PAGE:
Farmer Focus: Growers likely to stick with beet despite issues

We have had a very welcome 42mm of steady rain in the past 24 hours. We held off starting drilling until 1 October and have about another 30ha to complete before we will come to a standstill.

Then we will be waiting for ewes to come off the seed forage rape stubbles and for sugar beet lifting to commence at the end of the month to allow further wheat and rye plantings.

With the use of Deter seed dressings coming to an end after this autumn, and with no replacement on the horizon, drilling dates next autumn might well have to be put back even further to counter the threat of barley yellow dwarf virus. 

See also: What the neonic seed treatment ban means for sugar beet

With the beet price announced for the 2019 season, many growers have been left wondering what  their next move might be.

Virus yellows

I suspect that despite initial reticence, many will stick with the crop – partly by default in the absence of another viable alternative.

Flea beetle issues has ruled out growing rapeseed for many growers, while pulse growing is not a road many would wish to go down, particularly after another unsatisfactory season.

While a beet price of £20.42/t for 2019 is one issue, the absence of neonicotinoid seed dressings for virus yellow control is another.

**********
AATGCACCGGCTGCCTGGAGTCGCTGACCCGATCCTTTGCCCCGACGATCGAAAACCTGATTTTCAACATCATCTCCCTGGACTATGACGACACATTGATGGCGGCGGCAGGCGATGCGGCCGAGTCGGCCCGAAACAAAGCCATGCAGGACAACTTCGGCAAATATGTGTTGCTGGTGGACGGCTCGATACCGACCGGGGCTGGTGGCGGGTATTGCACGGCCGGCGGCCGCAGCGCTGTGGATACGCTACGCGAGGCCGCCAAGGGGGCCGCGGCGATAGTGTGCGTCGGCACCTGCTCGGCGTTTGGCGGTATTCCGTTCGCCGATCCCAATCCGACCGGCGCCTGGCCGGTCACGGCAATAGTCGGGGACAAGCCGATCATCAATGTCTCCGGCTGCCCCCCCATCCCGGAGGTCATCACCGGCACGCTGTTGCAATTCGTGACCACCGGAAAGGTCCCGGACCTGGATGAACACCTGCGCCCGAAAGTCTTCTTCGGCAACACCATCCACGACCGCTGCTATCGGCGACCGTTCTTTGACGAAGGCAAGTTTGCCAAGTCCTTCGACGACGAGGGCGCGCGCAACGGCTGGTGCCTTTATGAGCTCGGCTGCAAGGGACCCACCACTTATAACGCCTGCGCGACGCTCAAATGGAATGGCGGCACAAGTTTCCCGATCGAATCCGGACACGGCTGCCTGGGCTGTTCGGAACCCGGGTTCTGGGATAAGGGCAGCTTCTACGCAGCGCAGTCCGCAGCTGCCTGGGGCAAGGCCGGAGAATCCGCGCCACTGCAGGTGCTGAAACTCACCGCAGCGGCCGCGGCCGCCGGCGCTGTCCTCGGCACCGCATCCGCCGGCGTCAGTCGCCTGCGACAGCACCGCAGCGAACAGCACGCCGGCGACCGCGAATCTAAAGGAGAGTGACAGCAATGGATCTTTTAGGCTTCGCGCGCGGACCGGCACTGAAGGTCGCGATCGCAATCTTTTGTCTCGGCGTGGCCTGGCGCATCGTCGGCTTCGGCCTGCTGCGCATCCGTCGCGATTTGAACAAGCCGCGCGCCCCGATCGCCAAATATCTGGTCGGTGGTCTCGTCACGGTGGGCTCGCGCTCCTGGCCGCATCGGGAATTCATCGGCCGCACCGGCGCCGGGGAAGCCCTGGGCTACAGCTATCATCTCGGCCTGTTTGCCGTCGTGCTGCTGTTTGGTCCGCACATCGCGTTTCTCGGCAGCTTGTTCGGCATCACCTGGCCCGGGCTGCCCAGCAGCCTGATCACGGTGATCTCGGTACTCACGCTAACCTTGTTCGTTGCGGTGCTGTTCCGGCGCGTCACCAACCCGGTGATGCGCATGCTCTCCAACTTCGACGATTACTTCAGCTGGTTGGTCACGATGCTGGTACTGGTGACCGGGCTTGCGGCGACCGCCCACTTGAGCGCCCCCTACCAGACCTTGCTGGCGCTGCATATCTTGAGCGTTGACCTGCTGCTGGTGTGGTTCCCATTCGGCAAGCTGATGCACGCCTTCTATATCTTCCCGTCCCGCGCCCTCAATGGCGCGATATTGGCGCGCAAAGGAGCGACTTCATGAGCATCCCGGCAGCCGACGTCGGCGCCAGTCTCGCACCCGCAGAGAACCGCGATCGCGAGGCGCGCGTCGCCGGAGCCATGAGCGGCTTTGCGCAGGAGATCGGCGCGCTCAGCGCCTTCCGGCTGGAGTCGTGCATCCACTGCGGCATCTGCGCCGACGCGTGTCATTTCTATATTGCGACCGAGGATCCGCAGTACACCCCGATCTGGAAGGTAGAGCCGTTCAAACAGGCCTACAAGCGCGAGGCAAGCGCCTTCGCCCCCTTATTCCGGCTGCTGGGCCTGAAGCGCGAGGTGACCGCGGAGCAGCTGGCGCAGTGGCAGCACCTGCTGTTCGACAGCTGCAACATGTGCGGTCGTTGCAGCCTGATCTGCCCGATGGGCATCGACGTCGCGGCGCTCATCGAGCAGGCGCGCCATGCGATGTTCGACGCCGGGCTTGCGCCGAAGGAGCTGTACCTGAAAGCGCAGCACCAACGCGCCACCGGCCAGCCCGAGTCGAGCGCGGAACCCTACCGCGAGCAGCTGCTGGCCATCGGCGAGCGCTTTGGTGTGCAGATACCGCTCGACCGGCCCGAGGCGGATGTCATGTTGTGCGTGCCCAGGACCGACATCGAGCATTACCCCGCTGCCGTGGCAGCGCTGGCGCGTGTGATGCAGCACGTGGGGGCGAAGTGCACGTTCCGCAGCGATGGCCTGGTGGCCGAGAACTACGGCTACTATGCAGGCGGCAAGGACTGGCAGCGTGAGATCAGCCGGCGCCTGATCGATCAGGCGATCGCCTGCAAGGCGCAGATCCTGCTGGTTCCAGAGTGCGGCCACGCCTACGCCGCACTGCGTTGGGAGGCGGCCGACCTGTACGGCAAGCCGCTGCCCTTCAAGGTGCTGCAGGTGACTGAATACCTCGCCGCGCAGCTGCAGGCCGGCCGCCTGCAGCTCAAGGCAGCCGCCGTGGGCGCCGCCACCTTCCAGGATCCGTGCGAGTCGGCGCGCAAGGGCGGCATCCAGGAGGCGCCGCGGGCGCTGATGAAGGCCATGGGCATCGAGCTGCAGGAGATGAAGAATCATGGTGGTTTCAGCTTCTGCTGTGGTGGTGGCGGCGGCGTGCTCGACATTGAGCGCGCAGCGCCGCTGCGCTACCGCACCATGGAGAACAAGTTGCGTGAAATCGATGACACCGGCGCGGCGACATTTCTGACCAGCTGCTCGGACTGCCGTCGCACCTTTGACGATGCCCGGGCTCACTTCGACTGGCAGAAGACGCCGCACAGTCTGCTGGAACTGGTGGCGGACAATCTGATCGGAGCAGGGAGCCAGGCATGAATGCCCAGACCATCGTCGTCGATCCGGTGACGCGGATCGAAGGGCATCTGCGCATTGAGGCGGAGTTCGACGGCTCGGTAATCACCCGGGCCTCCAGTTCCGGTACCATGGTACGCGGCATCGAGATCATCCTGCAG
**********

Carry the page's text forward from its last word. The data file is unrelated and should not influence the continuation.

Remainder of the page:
I am of a vintage to remember back in the late 1970s and early 1980s just how devastating virus yellows can be. I can recall seeing a field of beet in July looking the same colour as a crop of OSR in flower.

The products we used to spray for controlling the virus back then certainly aren’t available today.

I heard on the Farming Today programme this morning a very creditable case put forward by Patrick Holden of the Sustainable Food Trust for the retention of direct payments on the grounds of the need to reintegrate food production with environmental stewardship.

He was not in favour of capping, but preferred a tiered approach to payments. He also said Michael Gove’s “public money for public goods” policy could mean that a number – perhaps 20% – of growers might go cold turkey and walk away from any farm payments, which would free them from many environmental and regulatory constraints. All food for thought.

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